Commission sets monitoring standards alongside emissions levels

7 August 2017, Moerdijk, Holland. Aerial view of industrial plant Shell Chemicals with river Hollands Diep.

Source: shutterstock

The new levels will affect thousands of plants

Chemical installations across Europe have four years to cut their emissions of organic compounds to meet newly published EU environment standards. The new levels affect some 3000 plants that operate on a continuous rather than batch basis to produce more than 20 kilotonnes a year. 30 of them are in the UK. 

Products of LVOC (large volume organic chemicals) processes are not usually consumer products in their own right, but are raw materials for many everyday products from polyethylene to pesticides and drugs. The conclusions of a five-year review of the best available techniques (BAT) puts a cap on the emissions of pollutants like dust, dioxins and volatile organic compounds. Emission levels of nitrous oxides (NOx) and ammonia are set for the high temperature crackers that produce lower olefins from hydrocarbons.

As well as emissions to the air, the BAT conclusions cover the prevention or pretreatment of wastewater to maximise raw material recovery and target the emissions of damaging halogenated compounds such as ethylene dichloride. It also deals with energy efficiency, and means of improvement such as thermal exchange and heat recovery. 

The reference document offers a series of illustrative processes such as the production of ethylene oxide, which is carcinogenic and largely used to make ethylene glycol, and the best available techniques for its manufacture.The Chemical Industries Association (CIA) says it’s too early to ‘quantify what environmental impacts will arise from LVOC implementation although it is clear substantial investment will be required from industry’.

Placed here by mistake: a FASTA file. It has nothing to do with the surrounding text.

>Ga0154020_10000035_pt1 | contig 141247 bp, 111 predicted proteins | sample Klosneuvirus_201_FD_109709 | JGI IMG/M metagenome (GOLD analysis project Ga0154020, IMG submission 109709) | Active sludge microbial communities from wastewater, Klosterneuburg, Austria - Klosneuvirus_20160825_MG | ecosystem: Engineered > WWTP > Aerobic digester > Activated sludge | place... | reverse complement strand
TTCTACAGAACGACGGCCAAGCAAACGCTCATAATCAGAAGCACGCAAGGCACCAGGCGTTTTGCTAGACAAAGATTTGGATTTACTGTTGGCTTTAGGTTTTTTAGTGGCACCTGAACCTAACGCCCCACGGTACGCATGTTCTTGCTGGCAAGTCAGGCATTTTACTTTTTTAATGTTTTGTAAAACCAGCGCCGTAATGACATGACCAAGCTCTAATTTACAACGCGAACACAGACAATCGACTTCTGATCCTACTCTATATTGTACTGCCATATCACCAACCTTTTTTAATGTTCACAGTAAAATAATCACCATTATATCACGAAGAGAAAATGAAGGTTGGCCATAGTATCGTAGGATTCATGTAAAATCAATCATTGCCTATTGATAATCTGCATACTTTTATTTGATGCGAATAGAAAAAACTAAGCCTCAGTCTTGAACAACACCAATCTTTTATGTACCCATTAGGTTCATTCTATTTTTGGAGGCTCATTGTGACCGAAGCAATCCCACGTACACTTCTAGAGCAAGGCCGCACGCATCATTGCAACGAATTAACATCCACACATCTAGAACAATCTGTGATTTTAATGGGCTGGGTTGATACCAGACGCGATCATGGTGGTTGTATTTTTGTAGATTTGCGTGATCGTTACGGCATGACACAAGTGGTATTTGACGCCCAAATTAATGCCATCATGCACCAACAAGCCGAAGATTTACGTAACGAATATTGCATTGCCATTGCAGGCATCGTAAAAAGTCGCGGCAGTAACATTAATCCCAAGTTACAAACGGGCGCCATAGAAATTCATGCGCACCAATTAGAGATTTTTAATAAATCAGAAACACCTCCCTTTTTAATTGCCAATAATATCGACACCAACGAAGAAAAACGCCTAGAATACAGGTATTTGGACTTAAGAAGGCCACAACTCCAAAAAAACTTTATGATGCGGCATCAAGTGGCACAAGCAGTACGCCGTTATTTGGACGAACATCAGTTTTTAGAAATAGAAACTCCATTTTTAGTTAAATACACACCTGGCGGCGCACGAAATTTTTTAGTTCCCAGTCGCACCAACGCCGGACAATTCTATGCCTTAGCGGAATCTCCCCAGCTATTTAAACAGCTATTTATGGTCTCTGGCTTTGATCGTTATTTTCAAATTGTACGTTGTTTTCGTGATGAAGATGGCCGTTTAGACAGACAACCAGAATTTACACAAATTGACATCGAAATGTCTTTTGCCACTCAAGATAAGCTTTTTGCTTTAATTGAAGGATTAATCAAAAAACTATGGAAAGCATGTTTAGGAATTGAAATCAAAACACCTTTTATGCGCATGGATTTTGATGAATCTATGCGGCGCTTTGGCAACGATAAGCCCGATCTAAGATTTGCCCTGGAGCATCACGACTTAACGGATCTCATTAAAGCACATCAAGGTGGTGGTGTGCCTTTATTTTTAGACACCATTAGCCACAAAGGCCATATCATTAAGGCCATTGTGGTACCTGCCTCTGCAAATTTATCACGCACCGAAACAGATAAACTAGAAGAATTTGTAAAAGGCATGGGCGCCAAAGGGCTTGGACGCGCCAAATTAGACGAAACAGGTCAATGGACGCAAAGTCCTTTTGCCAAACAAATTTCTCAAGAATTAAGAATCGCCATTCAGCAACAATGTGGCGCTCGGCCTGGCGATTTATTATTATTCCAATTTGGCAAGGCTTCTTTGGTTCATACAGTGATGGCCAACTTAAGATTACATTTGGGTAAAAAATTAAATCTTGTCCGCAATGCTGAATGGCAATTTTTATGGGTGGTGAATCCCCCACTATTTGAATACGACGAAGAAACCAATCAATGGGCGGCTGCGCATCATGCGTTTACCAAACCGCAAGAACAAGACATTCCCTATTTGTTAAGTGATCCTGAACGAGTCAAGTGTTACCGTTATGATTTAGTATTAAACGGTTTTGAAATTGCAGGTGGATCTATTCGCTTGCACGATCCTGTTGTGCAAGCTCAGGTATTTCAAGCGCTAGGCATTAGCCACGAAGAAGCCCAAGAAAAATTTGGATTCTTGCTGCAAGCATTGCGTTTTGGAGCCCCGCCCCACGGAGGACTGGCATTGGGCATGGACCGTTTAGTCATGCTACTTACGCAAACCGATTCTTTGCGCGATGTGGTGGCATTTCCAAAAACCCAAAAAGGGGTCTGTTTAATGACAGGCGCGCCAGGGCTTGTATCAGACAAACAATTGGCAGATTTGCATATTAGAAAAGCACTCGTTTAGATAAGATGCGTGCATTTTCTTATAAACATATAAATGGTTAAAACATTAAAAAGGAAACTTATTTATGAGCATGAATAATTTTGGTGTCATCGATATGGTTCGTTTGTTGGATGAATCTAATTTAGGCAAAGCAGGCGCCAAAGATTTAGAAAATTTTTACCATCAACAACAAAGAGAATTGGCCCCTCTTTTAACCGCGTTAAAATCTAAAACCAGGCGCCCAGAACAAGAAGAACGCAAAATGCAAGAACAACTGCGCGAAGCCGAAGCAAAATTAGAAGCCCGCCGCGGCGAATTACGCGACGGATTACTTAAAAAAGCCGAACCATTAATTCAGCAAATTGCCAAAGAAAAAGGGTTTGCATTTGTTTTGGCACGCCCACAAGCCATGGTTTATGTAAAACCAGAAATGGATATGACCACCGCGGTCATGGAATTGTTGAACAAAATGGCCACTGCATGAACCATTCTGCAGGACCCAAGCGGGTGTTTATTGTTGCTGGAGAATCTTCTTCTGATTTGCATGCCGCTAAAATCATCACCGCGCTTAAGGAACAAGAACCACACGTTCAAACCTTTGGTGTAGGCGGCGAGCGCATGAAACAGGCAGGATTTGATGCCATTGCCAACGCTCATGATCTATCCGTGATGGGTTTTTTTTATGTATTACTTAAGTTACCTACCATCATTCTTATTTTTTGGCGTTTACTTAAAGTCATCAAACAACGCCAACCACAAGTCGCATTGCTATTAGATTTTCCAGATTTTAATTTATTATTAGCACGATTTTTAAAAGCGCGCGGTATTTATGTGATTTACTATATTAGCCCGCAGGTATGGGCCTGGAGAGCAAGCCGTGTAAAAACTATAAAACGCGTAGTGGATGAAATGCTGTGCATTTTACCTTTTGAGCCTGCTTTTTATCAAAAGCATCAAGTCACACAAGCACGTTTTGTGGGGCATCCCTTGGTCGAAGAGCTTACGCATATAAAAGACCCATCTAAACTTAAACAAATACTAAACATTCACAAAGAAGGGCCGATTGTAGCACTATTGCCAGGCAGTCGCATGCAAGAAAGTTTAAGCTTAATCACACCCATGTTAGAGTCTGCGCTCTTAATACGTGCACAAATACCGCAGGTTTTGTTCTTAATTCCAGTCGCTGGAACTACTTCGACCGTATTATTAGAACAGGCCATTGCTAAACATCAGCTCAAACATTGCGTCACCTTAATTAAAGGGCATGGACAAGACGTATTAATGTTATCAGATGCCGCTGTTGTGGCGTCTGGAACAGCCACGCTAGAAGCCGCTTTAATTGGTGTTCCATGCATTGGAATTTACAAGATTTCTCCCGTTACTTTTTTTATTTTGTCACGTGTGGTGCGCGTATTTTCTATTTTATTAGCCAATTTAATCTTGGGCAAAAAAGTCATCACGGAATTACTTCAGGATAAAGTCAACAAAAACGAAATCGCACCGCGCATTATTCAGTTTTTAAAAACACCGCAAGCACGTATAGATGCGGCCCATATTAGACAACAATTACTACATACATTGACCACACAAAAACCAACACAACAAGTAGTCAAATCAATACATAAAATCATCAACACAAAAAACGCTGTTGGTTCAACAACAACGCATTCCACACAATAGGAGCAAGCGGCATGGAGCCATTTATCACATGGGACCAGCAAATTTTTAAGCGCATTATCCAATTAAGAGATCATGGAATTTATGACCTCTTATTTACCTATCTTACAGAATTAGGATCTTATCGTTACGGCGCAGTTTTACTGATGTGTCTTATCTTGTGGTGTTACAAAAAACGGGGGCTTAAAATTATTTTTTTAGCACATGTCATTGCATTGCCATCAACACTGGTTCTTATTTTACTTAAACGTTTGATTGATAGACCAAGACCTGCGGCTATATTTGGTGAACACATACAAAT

The European commission said it was setting objectives, not prescribing the routes needed to cut emissions. In some cases, this might be achieved by fine-tuning equipment, better maintenance, or choosing a different fuel, and did not necessarily require investing in new equipment. 

In addition to emissions levels, it has also set monitoring standards for plants: a particularly controversial decision was that most lower olefin crackers operating above 50MW will have to continuously monitor NOx emissions, and it is understood that will require some investment since it will be a challenge for many plants. 

Chemical plants have been mandated to use the best available techniques to cut emissions since 1996. This is the first review of those techniques, and was led by a team from the Joint Research Centre working with industry (including CIA members), environmental non-governmental organisations and EU governments. They surveyed around 200 plants to gather examples of best practise. The commission plans to carry out a study of the costs and benefits arising from implementing the new standards.